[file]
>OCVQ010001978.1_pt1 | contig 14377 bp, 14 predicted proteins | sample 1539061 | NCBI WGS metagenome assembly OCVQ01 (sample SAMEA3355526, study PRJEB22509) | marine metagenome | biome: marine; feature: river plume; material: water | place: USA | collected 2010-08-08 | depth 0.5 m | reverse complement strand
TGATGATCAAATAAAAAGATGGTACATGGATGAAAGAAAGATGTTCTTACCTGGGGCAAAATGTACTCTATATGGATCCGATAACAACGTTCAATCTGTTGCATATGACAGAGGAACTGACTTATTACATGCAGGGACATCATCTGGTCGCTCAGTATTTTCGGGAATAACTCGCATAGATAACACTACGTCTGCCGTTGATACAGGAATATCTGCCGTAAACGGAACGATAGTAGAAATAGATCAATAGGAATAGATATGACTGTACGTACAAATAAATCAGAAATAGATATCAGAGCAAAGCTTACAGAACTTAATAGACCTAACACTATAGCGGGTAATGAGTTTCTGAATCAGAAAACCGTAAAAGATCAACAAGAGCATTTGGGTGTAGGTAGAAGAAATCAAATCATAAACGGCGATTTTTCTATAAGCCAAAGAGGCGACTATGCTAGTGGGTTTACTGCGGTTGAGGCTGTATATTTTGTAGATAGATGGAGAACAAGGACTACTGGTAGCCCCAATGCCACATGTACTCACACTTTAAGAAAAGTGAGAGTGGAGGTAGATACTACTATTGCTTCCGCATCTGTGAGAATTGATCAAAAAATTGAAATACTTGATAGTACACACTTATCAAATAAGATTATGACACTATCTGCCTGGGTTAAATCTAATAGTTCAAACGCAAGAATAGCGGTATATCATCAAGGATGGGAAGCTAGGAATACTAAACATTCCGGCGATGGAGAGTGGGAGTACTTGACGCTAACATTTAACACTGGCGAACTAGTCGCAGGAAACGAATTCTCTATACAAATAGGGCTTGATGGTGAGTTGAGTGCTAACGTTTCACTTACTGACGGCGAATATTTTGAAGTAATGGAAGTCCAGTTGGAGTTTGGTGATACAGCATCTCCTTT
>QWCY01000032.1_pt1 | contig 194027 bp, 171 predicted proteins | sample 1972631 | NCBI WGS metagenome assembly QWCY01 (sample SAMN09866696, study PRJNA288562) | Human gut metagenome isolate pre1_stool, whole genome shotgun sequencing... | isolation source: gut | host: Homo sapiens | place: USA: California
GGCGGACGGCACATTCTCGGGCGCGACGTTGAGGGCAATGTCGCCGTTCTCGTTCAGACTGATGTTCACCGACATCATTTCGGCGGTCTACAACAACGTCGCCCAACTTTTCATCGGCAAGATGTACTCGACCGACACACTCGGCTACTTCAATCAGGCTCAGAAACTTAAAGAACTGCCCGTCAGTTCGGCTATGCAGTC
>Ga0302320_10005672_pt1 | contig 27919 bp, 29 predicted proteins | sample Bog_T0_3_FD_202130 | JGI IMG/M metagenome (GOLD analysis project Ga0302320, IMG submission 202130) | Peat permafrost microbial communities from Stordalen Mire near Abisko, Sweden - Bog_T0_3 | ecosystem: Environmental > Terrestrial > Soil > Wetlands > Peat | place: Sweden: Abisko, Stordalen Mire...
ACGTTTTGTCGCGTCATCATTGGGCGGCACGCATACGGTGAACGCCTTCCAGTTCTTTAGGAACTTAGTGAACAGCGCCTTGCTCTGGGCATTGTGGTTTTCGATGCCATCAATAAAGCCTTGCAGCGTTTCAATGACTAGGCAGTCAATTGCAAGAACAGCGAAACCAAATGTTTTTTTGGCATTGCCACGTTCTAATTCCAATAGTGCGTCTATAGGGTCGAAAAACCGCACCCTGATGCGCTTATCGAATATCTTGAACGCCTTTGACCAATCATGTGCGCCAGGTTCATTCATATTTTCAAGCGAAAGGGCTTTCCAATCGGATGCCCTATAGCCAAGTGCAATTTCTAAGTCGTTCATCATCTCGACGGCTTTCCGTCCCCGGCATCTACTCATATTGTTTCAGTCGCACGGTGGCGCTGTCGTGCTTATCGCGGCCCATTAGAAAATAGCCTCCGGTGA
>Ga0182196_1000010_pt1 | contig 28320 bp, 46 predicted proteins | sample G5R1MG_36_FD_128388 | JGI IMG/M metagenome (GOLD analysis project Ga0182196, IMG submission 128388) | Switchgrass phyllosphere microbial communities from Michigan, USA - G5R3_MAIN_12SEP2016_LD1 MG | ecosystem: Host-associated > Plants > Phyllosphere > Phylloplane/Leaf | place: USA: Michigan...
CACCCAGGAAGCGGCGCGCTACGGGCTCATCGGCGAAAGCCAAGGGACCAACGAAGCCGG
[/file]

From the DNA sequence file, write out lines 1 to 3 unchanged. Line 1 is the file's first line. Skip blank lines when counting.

>OCVQ010001978.1_pt1 | contig 14377 bp, 14 predicted proteins | sample 1539061 | NCBI WGS metagenome assembly OCVQ01 (sample SAMEA3355526, study PRJEB22509) | marine metagenome | biome: marine; feature: river plume; material: water | place: USA | collected 2010-08-08 | depth 0.5 m | reverse complement strand
TGATGATCAAATAAAAAGATGGTACATGGATGAAAGAAAGATGTTCTTACCTGGGGCAAAATGTACTCTATATGGATCCGATAACAACGTTCAATCTGTTGCATATGACAGAGGAACTGACTTATTACATGCAGGGACATCATCTGGTCGCTCAGTATTTTCGGGAATAACTCGCATAGATAACACTACGTCTGCCGTTGATACAGGAATATCTGCCGTAAACGGAACGATAGTAGAAATAGATCAATAGGAATAGATATGACTGTACGTACAAATAAATCAGAAATAGATATCAGAGCAAAGCTTACAGAACTTAATAGACCTAACACTATAGCGGGTAATGAGTTTCTGAATCAGAAAACCGTAAAAGATCAACAAGAGCATTTGGGTGTAGGTAGAAGAAATCAAATCATAAACGGCGATTTTTCTATAAGCCAAAGAGGCGACTATGCTAGTGGGTTTACTGCGGTTGAGGCTGTATATTTTGTAGATAGATGGAGAACAAGGACTACTGGTAGCCCCAATGCCACATGTACTCACACTTTAAGAAAAGTGAGAGTGGAGGTAGATACTACTATTGCTTCCGCATCTGTGAGAATTGATCAAAAAATTGAAATACTTGATAGTACACACTTATCAAATAAGATTATGACACTATCTGCCTGGGTTAAATCTAATAGTTCAAACGCAAGAATAGCGGTATATCATCAAGGATGGGAAGCTAGGAATACTAAACATTCCGGCGATGGAGAGTGGGAGTACTTGACGCTAACATTTAACACTGGCGAACTAGTCGCAGGAAACGAATTCTCTATACAAATAGGGCTTGATGGTGAGTTGAGTGCTAACGTTTCACTTACTGACGGCGAATATTTTGAAGTAATGGAAGTCCAGTTGGAGTTTGGTGATACAGCATCTCCTTT
>QWCY01000032.1_pt1 | contig 194027 bp, 171 predicted proteins | sample 1972631 | NCBI WGS metagenome assembly QWCY01 (sample SAMN09866696, study PRJNA288562) | Human gut metagenome isolate pre1_stool, whole genome shotgun sequencing... | isolation source: gut | host: Homo sapiens | place: USA: California